Michal Shvimer


Over break, I went to Israel for 10 days. If you’re a Jew, or closely associated with them, you may already know that I went on Birthright — a 10-day, all inclusive, totally free trip to Israel funded by the Israeli government and some rich Jews who really care about Jewish continuity and the future of Israel.


I went on an alternative birthright trip called Israel Outdoors’ Shared Society, colloquially nicknamed “birthleft.” Birthleft is very similar to birthright — we tour the same spots, see the same sights and talk about the same issues.


But a big part of birthright’s not-so-explicit agenda is to make diaspora Jews fall in love with Israel. That’s not so hard to do. It’s a beautiful land with great food and vibrant nightlife. But it also has a very tumultuous history and a very controversial present.


I chose to go on birthleft to hear alternative narratives on the conflict in the Middle East and to surround myself with some radical people who may share (pun intended) my vision of Israel’s future.


Without further ado, here is a compelling analysis of how my birthright trip was similar to a visit to the shuk, the street market in Jerusalem.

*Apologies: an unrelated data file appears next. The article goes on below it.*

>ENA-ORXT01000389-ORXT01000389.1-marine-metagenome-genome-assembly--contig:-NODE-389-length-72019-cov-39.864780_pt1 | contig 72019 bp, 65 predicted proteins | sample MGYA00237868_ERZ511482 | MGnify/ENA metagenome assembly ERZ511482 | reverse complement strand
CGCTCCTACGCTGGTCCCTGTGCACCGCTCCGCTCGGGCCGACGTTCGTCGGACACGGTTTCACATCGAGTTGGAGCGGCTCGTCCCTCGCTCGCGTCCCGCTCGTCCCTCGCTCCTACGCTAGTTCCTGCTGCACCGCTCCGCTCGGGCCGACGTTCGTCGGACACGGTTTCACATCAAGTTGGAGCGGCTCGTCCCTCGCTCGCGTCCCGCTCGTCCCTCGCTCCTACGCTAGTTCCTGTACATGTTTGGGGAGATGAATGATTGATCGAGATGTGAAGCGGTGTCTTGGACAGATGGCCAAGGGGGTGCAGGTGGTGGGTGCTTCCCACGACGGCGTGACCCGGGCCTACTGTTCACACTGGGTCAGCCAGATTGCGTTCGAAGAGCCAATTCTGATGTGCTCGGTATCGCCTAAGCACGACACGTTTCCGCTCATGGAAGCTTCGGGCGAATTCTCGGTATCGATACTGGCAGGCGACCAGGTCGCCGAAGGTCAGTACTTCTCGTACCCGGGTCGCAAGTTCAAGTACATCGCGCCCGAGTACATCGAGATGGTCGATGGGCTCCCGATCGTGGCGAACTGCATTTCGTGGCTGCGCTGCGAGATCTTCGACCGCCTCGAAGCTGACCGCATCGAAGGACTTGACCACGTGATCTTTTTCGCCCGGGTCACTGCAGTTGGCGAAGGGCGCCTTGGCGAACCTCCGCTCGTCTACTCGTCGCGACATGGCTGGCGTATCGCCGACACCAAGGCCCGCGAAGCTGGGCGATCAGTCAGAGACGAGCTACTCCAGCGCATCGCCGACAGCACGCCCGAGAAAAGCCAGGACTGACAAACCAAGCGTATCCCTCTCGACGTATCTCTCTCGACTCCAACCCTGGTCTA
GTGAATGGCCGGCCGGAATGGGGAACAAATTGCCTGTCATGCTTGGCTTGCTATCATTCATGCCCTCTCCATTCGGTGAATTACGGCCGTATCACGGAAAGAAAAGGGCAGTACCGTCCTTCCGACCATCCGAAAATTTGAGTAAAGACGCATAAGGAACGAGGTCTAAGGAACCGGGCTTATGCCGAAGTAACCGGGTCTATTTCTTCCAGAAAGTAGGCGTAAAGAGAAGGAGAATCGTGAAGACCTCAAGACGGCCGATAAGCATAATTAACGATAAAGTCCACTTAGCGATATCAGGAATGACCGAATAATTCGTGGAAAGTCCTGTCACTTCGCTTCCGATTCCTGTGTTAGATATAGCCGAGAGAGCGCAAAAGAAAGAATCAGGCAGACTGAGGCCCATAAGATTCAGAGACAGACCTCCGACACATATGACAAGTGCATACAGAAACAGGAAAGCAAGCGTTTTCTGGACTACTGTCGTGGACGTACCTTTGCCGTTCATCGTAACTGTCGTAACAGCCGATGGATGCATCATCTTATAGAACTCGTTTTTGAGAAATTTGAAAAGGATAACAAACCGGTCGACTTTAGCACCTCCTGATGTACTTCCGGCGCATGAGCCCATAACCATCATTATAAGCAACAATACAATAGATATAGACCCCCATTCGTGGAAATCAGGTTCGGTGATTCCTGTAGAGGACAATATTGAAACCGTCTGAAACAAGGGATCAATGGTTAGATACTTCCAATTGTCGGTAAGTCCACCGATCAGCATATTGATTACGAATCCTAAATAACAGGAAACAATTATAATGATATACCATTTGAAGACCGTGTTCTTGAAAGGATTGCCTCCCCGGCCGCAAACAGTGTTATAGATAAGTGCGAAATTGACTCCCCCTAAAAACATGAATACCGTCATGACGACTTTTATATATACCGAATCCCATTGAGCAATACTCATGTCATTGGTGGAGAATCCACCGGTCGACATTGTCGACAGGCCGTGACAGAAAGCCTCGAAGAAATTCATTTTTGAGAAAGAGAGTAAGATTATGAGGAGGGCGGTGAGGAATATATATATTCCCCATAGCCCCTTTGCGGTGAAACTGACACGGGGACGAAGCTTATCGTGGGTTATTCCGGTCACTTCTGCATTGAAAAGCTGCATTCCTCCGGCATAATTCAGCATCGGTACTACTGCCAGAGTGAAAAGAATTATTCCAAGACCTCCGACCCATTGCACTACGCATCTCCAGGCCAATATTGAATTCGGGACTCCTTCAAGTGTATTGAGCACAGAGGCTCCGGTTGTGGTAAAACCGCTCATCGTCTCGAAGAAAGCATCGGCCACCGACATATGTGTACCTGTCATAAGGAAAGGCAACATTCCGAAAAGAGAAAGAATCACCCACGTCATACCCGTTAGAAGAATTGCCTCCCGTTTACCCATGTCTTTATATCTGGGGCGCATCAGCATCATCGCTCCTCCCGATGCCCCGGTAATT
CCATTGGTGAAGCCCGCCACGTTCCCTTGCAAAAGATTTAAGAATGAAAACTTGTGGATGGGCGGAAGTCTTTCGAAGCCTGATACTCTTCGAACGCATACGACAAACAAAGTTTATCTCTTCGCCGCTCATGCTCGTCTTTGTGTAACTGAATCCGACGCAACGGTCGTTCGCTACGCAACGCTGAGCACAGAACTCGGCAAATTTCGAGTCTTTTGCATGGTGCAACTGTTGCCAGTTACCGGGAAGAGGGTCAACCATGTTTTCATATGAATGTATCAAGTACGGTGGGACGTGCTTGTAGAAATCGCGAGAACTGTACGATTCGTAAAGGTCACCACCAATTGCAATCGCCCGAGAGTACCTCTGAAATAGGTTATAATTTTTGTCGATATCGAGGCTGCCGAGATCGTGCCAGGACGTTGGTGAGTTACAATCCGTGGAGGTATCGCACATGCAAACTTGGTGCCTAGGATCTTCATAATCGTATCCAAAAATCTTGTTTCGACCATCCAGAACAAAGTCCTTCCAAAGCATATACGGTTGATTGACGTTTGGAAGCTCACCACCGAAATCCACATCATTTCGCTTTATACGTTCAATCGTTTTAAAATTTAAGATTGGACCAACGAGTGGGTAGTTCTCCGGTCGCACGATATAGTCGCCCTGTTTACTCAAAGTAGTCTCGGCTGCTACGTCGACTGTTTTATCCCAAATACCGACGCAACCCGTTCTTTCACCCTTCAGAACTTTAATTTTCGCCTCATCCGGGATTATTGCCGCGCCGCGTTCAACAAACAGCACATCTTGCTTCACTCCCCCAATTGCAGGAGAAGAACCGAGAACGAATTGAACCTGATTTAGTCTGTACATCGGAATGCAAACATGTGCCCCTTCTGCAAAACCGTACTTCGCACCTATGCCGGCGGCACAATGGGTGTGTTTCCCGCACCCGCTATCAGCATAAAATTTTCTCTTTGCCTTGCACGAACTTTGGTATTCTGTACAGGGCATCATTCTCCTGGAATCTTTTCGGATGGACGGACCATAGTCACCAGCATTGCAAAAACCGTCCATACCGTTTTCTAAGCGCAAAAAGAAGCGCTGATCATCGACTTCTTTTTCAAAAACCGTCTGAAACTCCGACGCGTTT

1. You get really close to other Jews, both physically and emotionally.

The shuk is crowded with people. You can’t so much walk through the street without bumping into a Rabbi. The faces start to blur together, and you forget the reason you came.


When I first met my group, I saw a lot of strange faces. I started feeling some doubts about signing up for an emotionally intense trip without knowing any other participants. Within a few days, however, the strange faces became close friends because of our conversations and explorations, surrounding both Israel and ourselves.

  1. It’s overwhelming sometimes

The hustle and bustle of J-town’s street market can be overstimulating. The shuk sells everything from Stars of David to pomegranate juice, and no one comes just to browse. Similarly, our trip’s itinerary was very intensive.


We learned the complex history of Israel and its surrounding states and tried to conceptualize the many narratives within the conflict while manifesting our own Jewish identities. While this may seem challenging to do in 10 days, these dialogues can serve as a foundation to our future discoveries.


More importantly, we have learned to engage with these challenges because it’s more enriching to be discussing the overstimulation rather than observing it from the outside.

  1. You leave with a lot of things

Many people on this trip, including myself, did not come into birthright as experts on Israel, and we’re definitely not leaving as such. But we are leaving with new knowledge to grapple with and new identities that we can continue to foster. Much how we walk away from the shuk, we’re walking away from birthright: with articles of varied cultures, narratives and perspectives.